Our Pseudoscientific Fervour
Sixty children dying in five days at a Gorakhpur hospital in Uttar Pradesh is a symptom of what ails science in India. Seventy years since Independence, such tragedies can’t only be called ‘administrative failures’. The bigger malaise lies in how science is seen and practiced in this country.
Other than atomic science and space technology — possibly due to their direct association with the nationalist pose — little else scientific is celebrated in this country. The hallmark of this neglect is the paltry sum that goes by the name of budget allocation for science and technology. It is a cruel joke in the name of giving impetus to research.
A couple of decades ago, agricultural scientist MS Swaminathan had said that “Indian science has lost its champions with the passing away of [Homi] Bhabha, [Meghnad] Saha and [PC] Mahalanobis”. In the1950s and 1960s, the big strides India took in the fields of science are largely due to these gentlemen and many of their colleagues. The politics of the day did allow a sympathetic ear to be lent to scientists, and researchers lobbied hard to create great institutions, laboratories and technology research hubs. Even private enterprise came forward to encourage science education and research.
Things began to change in the mid-1970s. The country’s first nuclear test in1974 at Pokhran had been showcased as the pinnacle of nuclear physics research in India. In 1975, Emergency was promulgated and science suffered collateral damage. While atomic science continued to enjoy ‘political patronage’, the rest of the scientific establishment had little support.
By the mid-1980s, there was a distinct lack of encouragement in the form of better opportunities, portrayal of science in society and funding. Simp- ly put, India is not proud of its researchers and scientists.
How is science viewed in India? Indian astronomers and astrophysicists led by Prof Joydeep Bagchi of the Inter-University Centre for Astronomy an Astrophysics (IUCAA), Pune, and Prof Somak Raychaudhury, director, IUCAA, recently announced the discovery of Saraswati, a large supercluster of galaxies located in the direction of the constellation Pisces, at a distance of 4,000 million light years from Earth.
While the report appeared on several media outlets, there seemed to be little excitement. Very few people noticed it, and the discovery ended up being just a research paper in a journal. Other countries — and their people — would have proudly shouted from the rooftops about such a find.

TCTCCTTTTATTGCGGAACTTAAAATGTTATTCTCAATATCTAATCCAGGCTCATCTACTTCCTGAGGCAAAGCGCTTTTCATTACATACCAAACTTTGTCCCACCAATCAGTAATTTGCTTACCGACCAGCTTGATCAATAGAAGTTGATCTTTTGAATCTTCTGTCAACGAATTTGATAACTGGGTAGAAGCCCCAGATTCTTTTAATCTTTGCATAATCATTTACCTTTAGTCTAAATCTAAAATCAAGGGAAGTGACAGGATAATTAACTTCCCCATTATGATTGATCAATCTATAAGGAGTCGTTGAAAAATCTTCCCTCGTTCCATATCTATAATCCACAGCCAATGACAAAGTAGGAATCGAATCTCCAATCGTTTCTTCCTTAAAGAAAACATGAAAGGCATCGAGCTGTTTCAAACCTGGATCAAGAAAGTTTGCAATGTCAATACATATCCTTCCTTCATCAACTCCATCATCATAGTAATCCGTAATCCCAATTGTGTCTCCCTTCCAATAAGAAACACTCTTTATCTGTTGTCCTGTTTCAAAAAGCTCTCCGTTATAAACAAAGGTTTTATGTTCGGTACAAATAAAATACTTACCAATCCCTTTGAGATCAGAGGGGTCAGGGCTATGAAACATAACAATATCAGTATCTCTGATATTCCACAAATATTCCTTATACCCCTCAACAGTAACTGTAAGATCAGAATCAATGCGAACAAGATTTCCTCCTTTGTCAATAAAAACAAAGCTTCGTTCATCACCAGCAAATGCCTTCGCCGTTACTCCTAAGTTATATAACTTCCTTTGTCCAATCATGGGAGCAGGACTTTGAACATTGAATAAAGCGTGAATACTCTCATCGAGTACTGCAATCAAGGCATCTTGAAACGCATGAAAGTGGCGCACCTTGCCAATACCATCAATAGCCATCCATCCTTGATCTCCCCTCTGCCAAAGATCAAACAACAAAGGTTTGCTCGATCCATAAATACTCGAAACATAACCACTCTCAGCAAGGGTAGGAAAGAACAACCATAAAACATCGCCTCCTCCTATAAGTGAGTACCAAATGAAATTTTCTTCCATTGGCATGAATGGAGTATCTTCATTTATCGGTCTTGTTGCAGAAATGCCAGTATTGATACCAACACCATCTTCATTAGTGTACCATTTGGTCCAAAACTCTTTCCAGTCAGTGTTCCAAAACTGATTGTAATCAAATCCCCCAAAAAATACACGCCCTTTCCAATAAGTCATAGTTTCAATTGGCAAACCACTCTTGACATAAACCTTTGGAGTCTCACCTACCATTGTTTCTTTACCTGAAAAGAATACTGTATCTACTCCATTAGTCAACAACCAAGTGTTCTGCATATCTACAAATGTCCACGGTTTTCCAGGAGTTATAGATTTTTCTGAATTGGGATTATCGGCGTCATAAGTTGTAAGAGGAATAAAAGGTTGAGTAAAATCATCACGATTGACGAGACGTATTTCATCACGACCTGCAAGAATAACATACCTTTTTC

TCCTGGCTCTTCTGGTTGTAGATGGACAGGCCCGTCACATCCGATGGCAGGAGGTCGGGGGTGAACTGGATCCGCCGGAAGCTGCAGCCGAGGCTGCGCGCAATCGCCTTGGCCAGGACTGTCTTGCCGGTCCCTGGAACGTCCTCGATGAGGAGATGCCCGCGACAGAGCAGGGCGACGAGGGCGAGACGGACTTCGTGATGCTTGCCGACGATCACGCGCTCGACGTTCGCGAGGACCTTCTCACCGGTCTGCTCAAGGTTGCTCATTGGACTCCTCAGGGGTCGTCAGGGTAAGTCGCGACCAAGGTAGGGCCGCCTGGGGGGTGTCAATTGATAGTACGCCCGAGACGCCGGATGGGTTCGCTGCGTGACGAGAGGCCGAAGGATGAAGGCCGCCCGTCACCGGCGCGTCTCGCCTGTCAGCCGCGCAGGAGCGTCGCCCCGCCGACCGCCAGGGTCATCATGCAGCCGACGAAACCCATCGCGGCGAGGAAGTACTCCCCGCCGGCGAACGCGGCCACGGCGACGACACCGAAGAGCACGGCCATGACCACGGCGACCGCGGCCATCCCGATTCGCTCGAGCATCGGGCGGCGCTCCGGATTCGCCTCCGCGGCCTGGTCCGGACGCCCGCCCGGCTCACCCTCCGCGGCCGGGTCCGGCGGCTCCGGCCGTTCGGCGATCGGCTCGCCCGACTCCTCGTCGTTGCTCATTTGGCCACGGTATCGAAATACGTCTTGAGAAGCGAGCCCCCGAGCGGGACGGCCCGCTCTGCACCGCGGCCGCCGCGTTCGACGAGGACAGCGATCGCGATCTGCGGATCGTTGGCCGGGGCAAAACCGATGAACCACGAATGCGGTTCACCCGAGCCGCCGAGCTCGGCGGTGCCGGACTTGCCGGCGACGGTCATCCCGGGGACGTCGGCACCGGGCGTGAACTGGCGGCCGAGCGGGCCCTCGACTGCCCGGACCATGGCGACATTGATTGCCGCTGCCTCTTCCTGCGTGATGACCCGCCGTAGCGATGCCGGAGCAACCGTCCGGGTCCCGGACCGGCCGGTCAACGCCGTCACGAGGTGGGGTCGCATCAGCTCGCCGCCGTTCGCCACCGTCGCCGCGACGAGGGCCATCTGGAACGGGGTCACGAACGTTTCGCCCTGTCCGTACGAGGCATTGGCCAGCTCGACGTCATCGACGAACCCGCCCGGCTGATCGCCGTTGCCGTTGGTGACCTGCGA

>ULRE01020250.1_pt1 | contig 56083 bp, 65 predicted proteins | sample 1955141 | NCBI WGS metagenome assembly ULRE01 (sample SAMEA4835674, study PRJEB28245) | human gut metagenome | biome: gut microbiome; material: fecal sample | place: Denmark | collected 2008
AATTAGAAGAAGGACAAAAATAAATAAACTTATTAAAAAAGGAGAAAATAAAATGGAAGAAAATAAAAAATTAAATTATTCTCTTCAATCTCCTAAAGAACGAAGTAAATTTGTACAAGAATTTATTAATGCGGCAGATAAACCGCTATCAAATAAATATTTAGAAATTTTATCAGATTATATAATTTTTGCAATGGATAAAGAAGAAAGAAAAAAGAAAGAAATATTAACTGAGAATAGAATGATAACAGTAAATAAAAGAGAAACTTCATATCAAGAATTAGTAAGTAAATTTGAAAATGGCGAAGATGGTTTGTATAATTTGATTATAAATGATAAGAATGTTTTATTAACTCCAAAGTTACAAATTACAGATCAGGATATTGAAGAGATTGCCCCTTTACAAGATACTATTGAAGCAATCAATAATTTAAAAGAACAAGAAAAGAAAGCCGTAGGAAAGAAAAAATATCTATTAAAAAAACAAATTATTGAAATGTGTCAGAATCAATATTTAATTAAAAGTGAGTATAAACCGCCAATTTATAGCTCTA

There is little enthusiasm, other than celebrating a National Science Day and marking the launch of Chandrayaan to champion science among future scientists. No wonder, despite having a sizeable number of research labs, quality output is few and far between.
There is no dearth of talent in this country, which has been proved time and again by the performance of Indians working abroad as scientists and technologists. But a scientific temper essential for nurturing young minds is sadly missing in India.
Reasons range from shortage of funding to the lack of modern scientific curricula. But it appears that Indians don’t view science as an essential part of development. The dependence on quacks and yogis to solve medical problems, relying on religious scriptures to explain regular phenomena such as eclipses, treating scientific advancement as a result of past yajnas are just a few things that colour our vision against scientific method.
There is no effort whatsoever to encourage rational thinking — pitting superstition against time-tested scientific truths, or discouraging people to accept facts without questioning them. So, when gomutra (cow urine) is touted as a panacea for all ailments, there is little resistance against its use or even testing its efficacy.
As more and more children die in UP and we celebrate another Independence Day, science in India braces to fight for another day. India will soon be the most-populous country in the world. With less than three researchers for every 10,000 people, we are not helping the cause of scientific development.
Making pious statements and flashing the latest gadgets do not give oxygen to the dying embers of scientific temper in India. It needs radical solutions in the form of funds, active political support and, above all, encouragement to ask questions before accepting ‘cures’ like gomutra.
Not a vet’s chart